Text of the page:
Ten Network chief executive James Warburton says the broadcaster’s ratings performance has been not good enough after reporting a full year loss amid double-digit declines in revenue.

The broadcaster and outdoor advertising company reported a net loss of $12.9 million for the 12 months to August 31, 2012, compared with net profit of $14.2 million in the prior corresponding period.

The post-tax loss is due to a 14 per cent decline in revenue from ordinary activities, while television earnings before interest, tax and amortisation dropped from $154.1 million to $82.4 million. 

Despite the gloomy news, Ten's shares are up 1 cent, or 3.2 per cent, to 32 cents in recent trade after falling to an all-time intra-day low of 30 cents yesterday.

Ten has struggled in the ratings so far in calendar 2012, with shows such as Everybody Dance Now - hosted by Ten director Lachlan Murdoch’s wife Sarah Murdoch - The Shire and I Will Survive failing to fire.

‘‘It’s no secret to anyone that we have had a very tough time in terms of our ratings performance after the Olympic Games,’’ Mr Warburton said during a conference call. ‘‘Our performance was simply not good enough and we have experienced disappointment with new programs.

‘‘Undoubtedly, we are operating in challenging market and competitive conditions, which have impacted our revenue performance.’’

The most recent figures from industry body FreeTV Australia show Ten captured 25.5 per cent of the capital city television advertising market in the six months to June 30, 2012, well behind Seven’s 40 per cent and Nine’s 34.5 per cent.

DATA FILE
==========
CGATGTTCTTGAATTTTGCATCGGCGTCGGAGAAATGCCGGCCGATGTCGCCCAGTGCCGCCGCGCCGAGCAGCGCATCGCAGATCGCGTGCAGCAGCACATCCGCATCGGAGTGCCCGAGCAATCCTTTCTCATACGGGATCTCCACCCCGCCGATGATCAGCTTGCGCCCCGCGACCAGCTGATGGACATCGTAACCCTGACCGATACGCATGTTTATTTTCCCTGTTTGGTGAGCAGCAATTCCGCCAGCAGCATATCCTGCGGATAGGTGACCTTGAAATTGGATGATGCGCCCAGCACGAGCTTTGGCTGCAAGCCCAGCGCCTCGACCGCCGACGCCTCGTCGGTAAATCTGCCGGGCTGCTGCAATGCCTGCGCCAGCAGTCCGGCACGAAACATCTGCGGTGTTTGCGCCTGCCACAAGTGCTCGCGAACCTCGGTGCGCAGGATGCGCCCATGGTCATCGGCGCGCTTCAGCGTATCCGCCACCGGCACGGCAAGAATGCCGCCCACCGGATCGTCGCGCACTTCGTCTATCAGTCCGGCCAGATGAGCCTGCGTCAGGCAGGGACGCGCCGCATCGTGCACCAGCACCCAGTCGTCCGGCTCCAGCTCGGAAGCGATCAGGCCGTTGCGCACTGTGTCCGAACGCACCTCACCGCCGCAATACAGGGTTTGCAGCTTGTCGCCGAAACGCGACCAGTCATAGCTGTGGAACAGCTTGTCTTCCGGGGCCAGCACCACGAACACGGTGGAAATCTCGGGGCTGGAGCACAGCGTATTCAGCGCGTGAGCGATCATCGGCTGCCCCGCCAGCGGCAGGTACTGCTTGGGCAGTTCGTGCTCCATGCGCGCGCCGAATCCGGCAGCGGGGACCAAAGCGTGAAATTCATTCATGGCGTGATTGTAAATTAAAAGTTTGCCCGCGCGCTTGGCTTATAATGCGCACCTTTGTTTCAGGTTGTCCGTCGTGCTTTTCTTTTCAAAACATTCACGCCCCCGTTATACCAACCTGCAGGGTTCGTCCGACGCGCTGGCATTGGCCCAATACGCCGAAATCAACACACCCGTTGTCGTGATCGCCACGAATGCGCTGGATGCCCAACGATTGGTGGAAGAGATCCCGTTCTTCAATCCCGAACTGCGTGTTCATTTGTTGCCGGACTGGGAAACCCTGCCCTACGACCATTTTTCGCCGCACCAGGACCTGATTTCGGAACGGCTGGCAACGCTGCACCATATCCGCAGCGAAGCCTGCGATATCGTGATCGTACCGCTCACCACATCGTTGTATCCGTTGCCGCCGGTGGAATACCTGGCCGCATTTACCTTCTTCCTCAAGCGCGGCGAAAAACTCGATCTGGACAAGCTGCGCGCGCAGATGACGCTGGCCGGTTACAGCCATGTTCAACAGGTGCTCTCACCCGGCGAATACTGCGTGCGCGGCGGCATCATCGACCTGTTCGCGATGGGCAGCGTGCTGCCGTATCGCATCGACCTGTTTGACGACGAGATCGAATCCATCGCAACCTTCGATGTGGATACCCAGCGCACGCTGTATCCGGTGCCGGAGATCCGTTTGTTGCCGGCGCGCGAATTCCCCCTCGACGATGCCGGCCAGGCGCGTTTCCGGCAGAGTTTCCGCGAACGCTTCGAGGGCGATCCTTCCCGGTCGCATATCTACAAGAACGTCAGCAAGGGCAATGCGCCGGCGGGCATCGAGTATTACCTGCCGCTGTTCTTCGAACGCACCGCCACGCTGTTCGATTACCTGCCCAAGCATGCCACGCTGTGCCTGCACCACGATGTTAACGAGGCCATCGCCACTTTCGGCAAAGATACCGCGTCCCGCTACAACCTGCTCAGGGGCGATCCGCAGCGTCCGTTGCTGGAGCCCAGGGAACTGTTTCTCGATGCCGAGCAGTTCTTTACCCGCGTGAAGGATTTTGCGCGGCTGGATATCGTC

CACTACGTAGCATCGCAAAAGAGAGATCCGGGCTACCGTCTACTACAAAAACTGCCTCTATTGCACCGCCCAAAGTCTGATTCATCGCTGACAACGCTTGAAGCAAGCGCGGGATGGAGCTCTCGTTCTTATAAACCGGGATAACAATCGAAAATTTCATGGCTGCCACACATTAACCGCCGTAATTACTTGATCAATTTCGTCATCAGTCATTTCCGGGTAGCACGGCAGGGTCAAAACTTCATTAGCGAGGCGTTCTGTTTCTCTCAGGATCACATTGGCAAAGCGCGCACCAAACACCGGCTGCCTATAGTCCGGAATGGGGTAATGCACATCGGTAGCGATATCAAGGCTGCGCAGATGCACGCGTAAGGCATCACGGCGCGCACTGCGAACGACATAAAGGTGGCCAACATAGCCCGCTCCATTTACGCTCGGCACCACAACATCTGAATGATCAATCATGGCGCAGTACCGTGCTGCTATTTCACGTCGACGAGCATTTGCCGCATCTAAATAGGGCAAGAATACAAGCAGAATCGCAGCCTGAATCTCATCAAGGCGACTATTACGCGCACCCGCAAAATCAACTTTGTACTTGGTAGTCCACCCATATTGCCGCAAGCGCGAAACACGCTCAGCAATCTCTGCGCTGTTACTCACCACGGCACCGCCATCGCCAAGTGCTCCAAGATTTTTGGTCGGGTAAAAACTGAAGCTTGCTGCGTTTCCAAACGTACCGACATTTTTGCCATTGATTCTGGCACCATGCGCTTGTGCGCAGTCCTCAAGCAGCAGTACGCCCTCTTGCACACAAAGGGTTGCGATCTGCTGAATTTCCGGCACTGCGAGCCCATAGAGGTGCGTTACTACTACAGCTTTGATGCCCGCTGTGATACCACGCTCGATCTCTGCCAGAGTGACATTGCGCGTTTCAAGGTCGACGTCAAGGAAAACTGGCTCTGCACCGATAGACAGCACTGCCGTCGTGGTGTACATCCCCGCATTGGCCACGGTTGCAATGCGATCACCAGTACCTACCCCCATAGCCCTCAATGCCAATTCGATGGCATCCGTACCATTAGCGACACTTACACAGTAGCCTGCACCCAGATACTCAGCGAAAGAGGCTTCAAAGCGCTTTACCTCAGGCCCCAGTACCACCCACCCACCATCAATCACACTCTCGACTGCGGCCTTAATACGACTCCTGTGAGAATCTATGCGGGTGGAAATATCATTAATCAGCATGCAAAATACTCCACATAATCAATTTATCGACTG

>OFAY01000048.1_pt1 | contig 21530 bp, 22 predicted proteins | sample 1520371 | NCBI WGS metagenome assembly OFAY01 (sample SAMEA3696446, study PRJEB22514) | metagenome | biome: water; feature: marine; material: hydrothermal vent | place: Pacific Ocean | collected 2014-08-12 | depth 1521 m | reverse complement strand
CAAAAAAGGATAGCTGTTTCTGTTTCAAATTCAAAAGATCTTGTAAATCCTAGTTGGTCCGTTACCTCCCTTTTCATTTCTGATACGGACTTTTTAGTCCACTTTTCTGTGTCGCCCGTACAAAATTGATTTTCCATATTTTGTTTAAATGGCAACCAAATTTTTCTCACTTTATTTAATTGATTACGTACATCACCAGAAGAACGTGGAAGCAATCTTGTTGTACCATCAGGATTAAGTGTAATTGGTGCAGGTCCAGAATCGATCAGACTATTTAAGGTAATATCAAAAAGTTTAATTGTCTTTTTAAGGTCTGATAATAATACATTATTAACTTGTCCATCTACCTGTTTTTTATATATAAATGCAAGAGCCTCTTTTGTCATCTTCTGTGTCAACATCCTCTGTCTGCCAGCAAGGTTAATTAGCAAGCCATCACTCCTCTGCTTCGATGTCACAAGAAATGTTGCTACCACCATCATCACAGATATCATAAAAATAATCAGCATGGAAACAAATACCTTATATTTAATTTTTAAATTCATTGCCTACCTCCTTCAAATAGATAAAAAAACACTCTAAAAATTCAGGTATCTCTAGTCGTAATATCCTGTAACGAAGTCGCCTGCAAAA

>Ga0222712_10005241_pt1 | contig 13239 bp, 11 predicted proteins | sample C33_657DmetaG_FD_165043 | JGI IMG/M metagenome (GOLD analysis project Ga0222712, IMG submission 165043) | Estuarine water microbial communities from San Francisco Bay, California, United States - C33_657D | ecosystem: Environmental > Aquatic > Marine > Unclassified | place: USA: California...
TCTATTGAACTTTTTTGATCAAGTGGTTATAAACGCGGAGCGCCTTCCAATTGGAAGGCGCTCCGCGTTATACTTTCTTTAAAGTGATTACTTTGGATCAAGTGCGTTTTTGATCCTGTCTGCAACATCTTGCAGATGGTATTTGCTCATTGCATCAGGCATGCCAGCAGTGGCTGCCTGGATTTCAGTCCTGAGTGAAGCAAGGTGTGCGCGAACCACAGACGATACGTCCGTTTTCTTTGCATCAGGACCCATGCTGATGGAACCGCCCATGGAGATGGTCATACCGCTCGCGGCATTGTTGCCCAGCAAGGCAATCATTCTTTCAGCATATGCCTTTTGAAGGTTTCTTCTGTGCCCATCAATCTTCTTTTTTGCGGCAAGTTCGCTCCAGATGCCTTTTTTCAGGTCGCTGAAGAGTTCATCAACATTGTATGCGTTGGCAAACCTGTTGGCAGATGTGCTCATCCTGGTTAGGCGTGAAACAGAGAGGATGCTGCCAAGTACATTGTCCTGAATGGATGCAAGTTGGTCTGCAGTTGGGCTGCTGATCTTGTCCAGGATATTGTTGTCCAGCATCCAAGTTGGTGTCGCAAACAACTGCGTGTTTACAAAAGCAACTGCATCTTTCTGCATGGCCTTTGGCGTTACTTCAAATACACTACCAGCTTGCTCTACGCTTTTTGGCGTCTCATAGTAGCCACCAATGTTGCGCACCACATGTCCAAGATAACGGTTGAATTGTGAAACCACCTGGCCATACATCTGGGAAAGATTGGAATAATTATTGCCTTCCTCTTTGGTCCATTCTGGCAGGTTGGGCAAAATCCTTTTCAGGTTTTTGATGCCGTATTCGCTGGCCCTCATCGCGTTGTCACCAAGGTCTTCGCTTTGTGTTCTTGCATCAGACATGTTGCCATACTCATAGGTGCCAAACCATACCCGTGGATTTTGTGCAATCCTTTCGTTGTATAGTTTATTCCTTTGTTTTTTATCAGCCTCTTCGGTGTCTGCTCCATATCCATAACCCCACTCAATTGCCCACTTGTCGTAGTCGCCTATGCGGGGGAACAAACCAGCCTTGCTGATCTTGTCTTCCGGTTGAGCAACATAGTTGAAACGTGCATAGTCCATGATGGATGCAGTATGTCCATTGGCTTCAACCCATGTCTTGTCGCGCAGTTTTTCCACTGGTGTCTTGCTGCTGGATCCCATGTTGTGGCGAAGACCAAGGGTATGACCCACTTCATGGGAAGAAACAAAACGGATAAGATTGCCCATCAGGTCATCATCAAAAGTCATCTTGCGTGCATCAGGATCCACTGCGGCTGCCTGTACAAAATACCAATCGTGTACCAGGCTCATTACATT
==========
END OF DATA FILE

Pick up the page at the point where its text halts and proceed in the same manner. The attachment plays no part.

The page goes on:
Analysts expect Ten’s share to decline in the period ahead given a perceived lack of hit shows in the pipeline for 2013.

Ten’s television network, which generates the bulk of earnings, suffered a 14.5 per cent fall in revenue amid soft ratings.

‘‘We are focused on turning Ten around through improved ratings, revenue and cost management,’’ Mr Warburton said.

Ten will not pay a final dividend after paying a 52.5 cent dividend last November.

Ten’s non-current liabilities dropped from $615 million to $290 million after it raised $200 million from shareholders to repay debt. However, Ten is still carrying $732 million of liabilities. 

It was expecting to get a further $120 million from the sale of its outdoor advertising arm EYE Corp, but this deal collapsed yesterday when oOh!Media’s owners, OMO, announced it was backing out of the sale. Ten says it is still in discussions to sell the subsidiary. 

"While the company has reserved its legal position regarding the purported termination, [Ten] and OMO remain in discussions with the aim of agreeing amended sale terms,’’ the financial report states.

The sale process has cost Ten $12.3 million and this was written off during the period. 

He said many of Ten’s core programs had performed well, ‘‘underpinning our confidence that our performance can be improved’’.

Ten said it had reduced television costs (excluding selling costs) by 6.6 per cent in fiscal 2012, better than its five per cent target given in April 2012. The company said that, as a result of the review, it had reduced guidance for television cost growth for fiscal 2013 to less than the consumer price index, from the mid to high single digits previously.

Ten said the reported net loss was affected by $23.7 million in non-recurring costs, including redundancy costs, impairment charges on its outdoor advertising business and writedowns on its investment in OurDeal Pty Ltd.

Ten’s television network, which generates the bulk of earnings, suffered a 14.5 per cent fall in revenue amid soft ratings.

‘‘While our overall ratings performance this year has not been good enough, we are working hard on improving it,’’ Mr Warburton said.

‘‘Next week, we will start a series of presentations to advertisers and media agencies around the country to showcase our 2013 programming strategy and plans.’’

An investor conference call is due this morning.

with AAP